A guide to the Ostia Antica archeological park – once a bustling seaport at the mouth of the Tiber River
Instead of trekking down to Pompeii, why not explore Rome’s very own ghost town? Ostia Antica may lack mummified ancient Romans but it is complete with ‘anti-the-man’ graffiti, an amphitheatre and fabulously frescoed villas. This was once a bustling seaport at the mouth of the Tiber River, accepting grain, slaves and innumerable other ‘goods’ from across the Empire. Wandering the amazingly well preserved streets, you’ll marvel at two to three-story apartment blocks, craft workshops, temples, mosaic-laden bathhouses and even a local bar. Given that Ostia Antica receives a tiny fraction of the visitors who flock to Pompeii, at times it feels more like exploring an abandoned movie set than an archaeological site.
From Piramide station (metro B), it takes you only half an hour by train to reach this impressive archaeological site. Once arrived, take a long and leisurely walk and explore the ancient seaport city of Ostia. A walk or tour of this archeological site will give you a unique insight into the everyday life in an ancient city, as well as vividly showing you how the urban space changed and developed over time.
According to ancient tradition, the city of Ostia Antica was Rome’s very first colony and founded during the 7th century BC during the reign of the Tarquinian kings. More likely, the colony of Ostia was established in the 4th century and quickly became an important harbour, which was reflected in the city’s animated building activity. Since Ostia was a Roman colony and had a similar political and social structure to Rome, you will come across all the landmark buildings that traditionally made up Roman public life: at the forum, there is the capitol, a temple dated to the Hadrianic period and dedicated to Jupiter, Juno, and Minerva. Another highlight is the amphitheatre, constructed by Agrippa under Augustus’ reign, but with numerous additions and modifications over the subsequent centuries. Today, the theatre is still being used for modern performances during the summer period (https://www.ostianticateatro.com/). The inhabitants of Ostia enjoyed going to the public bath just as much as they did in Rome – make sure not to miss the three well-preserved baths, among which the beautiful Baths of Neptune. Built during the reign of Hadrian, 117 – 138 AD, the bath boasts some beautiful black and white mosaics with depictions of Neptune on his imposing quadriga, putti riding dolphins, and other mythological chimerae.
However, the most striking feature about Ostia Antica are probably the numerous and well-preserved private houses. With houses built between the late Roman Republic and the 4th century AD, Ostia Antica provides some impressive examples of the architectural history of ancient Roman homes, while the beautiful surviving interior decoration, such as mosaics and wall-paintings, will make your journey to antiquity even more vivid. Highlights include the House of Jove and Ganymede which, together with other houses and apartments, formed part of an apartment block, a so-called insula. Constructed in the Hadrianic period, the house is home to several mosaics, as well as well-preserved wall paintings in one of the main rooms showing Jupiter and Ganymede, Greek philosophers, as well as architectonic elements such as columns, all painted in rich colours. For a later example, go see the House of Cupid and Psyche, dated to the late antique period. Wall painting had been out of style by then, instead, the House of Cupid and Psyche contains impressive marble wall decorations, beautiful opus sectile and mosaic floors, as well as a statue of the name-giving Cupid and Psyche in one of the rooms.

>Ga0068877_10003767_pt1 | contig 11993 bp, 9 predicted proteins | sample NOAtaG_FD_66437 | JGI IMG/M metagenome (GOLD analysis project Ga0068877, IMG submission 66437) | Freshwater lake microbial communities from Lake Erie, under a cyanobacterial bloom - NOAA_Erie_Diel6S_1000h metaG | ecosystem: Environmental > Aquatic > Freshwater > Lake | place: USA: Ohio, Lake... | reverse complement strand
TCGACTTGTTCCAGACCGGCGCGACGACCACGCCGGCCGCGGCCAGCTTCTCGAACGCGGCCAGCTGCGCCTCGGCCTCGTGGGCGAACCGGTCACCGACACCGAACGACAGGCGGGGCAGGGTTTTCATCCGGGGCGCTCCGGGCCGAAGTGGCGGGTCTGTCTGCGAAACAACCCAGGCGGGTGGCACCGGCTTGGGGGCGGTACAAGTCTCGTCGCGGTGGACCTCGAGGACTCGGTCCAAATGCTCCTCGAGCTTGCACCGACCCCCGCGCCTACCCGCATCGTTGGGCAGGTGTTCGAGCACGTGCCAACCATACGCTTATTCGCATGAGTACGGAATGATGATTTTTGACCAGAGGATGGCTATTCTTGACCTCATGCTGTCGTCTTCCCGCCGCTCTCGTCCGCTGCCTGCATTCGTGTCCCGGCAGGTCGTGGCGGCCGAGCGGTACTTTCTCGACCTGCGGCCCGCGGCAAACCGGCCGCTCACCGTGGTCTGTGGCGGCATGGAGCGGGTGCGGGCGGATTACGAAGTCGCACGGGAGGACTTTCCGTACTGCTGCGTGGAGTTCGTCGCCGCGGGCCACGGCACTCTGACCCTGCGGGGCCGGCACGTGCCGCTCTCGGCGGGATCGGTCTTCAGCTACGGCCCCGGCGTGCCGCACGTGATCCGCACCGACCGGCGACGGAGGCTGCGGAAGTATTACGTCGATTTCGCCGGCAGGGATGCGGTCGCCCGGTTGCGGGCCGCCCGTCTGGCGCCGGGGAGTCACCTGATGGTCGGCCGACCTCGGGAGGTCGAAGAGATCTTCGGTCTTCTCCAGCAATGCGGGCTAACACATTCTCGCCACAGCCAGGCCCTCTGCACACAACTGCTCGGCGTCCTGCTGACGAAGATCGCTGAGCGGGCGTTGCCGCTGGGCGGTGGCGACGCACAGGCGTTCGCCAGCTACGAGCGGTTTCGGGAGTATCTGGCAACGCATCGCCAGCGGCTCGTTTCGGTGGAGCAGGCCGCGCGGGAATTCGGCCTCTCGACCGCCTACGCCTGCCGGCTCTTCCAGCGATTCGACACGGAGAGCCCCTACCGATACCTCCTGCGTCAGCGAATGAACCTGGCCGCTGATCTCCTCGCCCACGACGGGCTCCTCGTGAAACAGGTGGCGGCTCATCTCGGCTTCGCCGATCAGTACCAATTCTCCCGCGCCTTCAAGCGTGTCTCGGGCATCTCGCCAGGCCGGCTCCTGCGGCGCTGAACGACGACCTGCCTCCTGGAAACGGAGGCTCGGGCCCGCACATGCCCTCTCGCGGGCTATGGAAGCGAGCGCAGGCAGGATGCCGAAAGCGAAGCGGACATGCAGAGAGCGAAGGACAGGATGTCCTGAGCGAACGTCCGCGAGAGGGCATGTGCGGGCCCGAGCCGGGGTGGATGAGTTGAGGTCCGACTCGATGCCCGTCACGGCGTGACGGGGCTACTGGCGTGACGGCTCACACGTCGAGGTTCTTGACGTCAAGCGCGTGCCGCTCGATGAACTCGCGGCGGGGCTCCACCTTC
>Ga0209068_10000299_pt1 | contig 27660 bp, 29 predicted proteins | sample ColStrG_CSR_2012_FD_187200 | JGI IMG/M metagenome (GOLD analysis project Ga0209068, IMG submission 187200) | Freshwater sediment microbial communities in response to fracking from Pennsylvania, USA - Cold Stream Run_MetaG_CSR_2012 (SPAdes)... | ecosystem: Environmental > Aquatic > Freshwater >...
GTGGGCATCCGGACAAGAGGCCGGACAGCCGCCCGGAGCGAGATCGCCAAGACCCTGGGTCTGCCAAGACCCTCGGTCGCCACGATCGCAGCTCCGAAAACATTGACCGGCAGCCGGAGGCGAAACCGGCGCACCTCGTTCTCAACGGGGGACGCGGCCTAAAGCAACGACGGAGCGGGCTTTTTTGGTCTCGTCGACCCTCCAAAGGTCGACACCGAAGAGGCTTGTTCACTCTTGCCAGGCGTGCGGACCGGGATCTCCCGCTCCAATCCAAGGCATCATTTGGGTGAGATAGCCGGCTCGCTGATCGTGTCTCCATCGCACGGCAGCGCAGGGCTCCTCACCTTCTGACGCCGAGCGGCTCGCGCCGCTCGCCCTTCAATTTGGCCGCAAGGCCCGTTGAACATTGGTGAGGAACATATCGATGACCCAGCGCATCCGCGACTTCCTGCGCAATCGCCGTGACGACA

If you still have enough energy after your tour, Ostia Antica is also home to a museum boasting even more impressive archaeological finds, while there is also a cafeteria for those who want to have a snack and relax.
Ostia Lido Centro
In summer, today’s Romans are likely to stay on the train for another few stops en route to Ostia Lido Centro. This is the heart of the city’s beachside neighbourhood where many locals pass their holidays strolling along the promenade, slurping granitas and dipping themselves in the Tyrrhenian Sea. Ostia was first connected by railway to the centre of Rome in 1924 and many of the houses lining the waterfront boast gorgeous art nouveau style.
Via dei Romagnoli, 717 – Ostia Antica
Opening hours and entry fee
Tuesday – Sunday 8.30am – 7.15pm (from the last Sunday in March to August 31st)
Tuesday – Sunday 8.30am – 7pm (from September 1 – 30)
Tuesday – Sunday 8.30am – 6.30pm (from October 1 to last Saturday of October)
Tuesday – Sunday 8.30am – 4.30pm (from the last Sunday of October to February 15th)
Tuesday – Sunday 8.30am – 5pm (from 16 February to 15 March)
Tuesday – Sunday 8.30am – 5.30pm (from 16 March till last Sunday of March)
Full price entry: €8